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THE PRESS

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THE SMITH GUIDE BOOK DISCUSSES HARVARD

Harvard, that ancient institution on the bank of the Thames, which Artemus Ward described "as pleasantly situated in the Parke House, School Street, Boston," is the next to be considered. And the staid Harvard lads do not fare too well under female inspection.

"The Harvard men are, of course, old before their time. Upon their arrival in Cambridge Town they rapidly become steeped in the notorious Harvard haughtiness--they never forget that they are the sons of the oldest and richest university in these almost United States. They forget that they were raised on corn bread and pot likker in East Lip, Ark., and go Beacon Street with almost incredible rapidity--usually because they are nearly all put on the Boston deb lists. A youth who has been at Harvard a few months Knows All, because he can toss off Ultimate on the great names and minds to which he has been exposed. "As T. S. Eliot said to me at lunch . . . ." If you are at all smart you will let it go at that and start looking for mutual acquaintances in Dorchester.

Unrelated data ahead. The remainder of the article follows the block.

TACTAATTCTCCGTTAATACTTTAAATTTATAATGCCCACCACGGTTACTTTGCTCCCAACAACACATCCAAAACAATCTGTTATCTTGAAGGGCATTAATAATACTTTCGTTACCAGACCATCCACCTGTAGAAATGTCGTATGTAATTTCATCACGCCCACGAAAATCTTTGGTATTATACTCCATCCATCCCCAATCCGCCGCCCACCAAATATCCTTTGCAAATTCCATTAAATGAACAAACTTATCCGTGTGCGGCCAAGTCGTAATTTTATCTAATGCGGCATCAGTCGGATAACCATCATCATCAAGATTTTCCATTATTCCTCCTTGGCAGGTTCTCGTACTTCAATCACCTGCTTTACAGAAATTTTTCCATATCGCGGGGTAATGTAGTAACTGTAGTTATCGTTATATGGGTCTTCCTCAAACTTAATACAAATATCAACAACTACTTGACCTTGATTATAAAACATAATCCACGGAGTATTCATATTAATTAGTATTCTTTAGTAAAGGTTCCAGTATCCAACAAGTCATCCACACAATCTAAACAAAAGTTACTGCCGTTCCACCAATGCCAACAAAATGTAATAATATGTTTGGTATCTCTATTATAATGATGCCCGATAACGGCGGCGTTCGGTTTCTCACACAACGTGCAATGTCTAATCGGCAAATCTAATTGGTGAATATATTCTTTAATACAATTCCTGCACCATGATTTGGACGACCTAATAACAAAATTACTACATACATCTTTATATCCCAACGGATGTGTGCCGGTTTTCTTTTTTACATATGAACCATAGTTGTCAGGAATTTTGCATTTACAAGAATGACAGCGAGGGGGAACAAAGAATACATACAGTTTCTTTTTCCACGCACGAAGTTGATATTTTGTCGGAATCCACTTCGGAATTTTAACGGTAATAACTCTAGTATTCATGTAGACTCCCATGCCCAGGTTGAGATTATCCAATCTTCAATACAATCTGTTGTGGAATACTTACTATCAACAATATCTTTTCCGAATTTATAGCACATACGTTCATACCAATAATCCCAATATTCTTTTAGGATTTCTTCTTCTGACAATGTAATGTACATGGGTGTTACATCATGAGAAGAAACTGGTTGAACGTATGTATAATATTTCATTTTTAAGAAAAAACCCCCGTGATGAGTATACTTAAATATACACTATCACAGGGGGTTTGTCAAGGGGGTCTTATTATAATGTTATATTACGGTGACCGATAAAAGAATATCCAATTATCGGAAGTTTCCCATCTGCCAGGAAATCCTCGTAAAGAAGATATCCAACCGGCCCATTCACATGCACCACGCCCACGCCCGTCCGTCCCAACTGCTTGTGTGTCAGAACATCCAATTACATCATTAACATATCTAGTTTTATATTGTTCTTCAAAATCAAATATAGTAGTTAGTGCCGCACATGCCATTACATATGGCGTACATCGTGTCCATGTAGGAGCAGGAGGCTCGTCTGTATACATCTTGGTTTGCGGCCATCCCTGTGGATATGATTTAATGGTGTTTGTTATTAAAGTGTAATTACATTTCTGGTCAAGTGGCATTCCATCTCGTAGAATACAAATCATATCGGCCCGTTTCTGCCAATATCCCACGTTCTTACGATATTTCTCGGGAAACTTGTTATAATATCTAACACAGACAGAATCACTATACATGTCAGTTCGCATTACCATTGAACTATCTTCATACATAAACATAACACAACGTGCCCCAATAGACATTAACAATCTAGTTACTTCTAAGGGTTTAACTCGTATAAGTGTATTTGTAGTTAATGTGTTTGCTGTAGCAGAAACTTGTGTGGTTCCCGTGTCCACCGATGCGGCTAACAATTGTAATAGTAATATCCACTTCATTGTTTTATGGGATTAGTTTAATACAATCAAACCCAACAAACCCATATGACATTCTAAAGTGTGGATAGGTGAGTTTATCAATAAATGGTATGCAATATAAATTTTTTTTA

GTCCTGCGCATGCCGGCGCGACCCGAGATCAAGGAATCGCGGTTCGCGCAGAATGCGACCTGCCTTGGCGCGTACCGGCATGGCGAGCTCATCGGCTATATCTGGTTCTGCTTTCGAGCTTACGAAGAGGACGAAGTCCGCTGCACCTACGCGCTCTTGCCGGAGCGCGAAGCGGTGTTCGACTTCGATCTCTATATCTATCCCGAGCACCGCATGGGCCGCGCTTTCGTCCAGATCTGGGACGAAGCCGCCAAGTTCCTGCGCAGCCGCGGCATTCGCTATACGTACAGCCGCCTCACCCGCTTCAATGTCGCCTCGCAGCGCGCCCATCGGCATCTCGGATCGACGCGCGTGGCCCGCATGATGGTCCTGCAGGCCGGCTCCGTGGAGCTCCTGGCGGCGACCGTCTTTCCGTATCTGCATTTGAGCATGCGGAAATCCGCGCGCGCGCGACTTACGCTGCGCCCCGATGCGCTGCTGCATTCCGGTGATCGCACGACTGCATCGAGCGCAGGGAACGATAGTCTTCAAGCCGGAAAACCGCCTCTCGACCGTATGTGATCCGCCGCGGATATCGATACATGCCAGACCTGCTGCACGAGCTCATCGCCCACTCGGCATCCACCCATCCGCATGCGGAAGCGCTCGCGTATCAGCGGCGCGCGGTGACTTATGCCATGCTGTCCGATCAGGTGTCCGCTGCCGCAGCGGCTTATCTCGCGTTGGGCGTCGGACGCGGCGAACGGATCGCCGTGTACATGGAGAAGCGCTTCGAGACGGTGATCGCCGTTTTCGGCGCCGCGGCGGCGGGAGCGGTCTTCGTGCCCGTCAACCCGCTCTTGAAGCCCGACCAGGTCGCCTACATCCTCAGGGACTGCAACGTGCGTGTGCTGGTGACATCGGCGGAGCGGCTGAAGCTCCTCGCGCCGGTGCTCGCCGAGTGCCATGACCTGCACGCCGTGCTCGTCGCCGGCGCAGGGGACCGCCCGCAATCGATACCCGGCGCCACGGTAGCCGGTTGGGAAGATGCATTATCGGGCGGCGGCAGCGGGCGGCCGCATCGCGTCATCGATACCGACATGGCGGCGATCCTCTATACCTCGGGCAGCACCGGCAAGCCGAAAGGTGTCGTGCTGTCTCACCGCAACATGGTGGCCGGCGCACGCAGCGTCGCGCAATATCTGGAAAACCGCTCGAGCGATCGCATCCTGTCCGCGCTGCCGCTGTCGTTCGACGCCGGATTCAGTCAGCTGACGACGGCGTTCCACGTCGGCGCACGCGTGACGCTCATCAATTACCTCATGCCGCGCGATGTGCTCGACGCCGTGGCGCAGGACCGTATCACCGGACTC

"Sic transit gloria mundi," or so is the bubble of the Cambridge collegian pricked by the witty caustic observer from Smith who next chooses Yale as the place and the Yale man as the subject.

YALE A HAPPY MEDIUM

"The Yale man," the editors are "glad to say," "is a somewhat happy medium between the two extremes of the big three. He is proud of his alma mater's name, but he is not like the weary Cantabridgian, weighed down by the responsibility of belonging to America's Oldest College, and, while he is still one of the just-a-big-boy school, he manages to escape the callowness of the Princeton man. The Yale man is a lively, boisterous, generous host, and the most rahrah college man cast of the Alleghenies . . . He is apt to be too clothes conscious, too worshipful of unpicturesque tradition, and too conscientious about his weekends in New York, but his junior prom is the peak of most girls' prom trotting ambitious. from the Dartmouth

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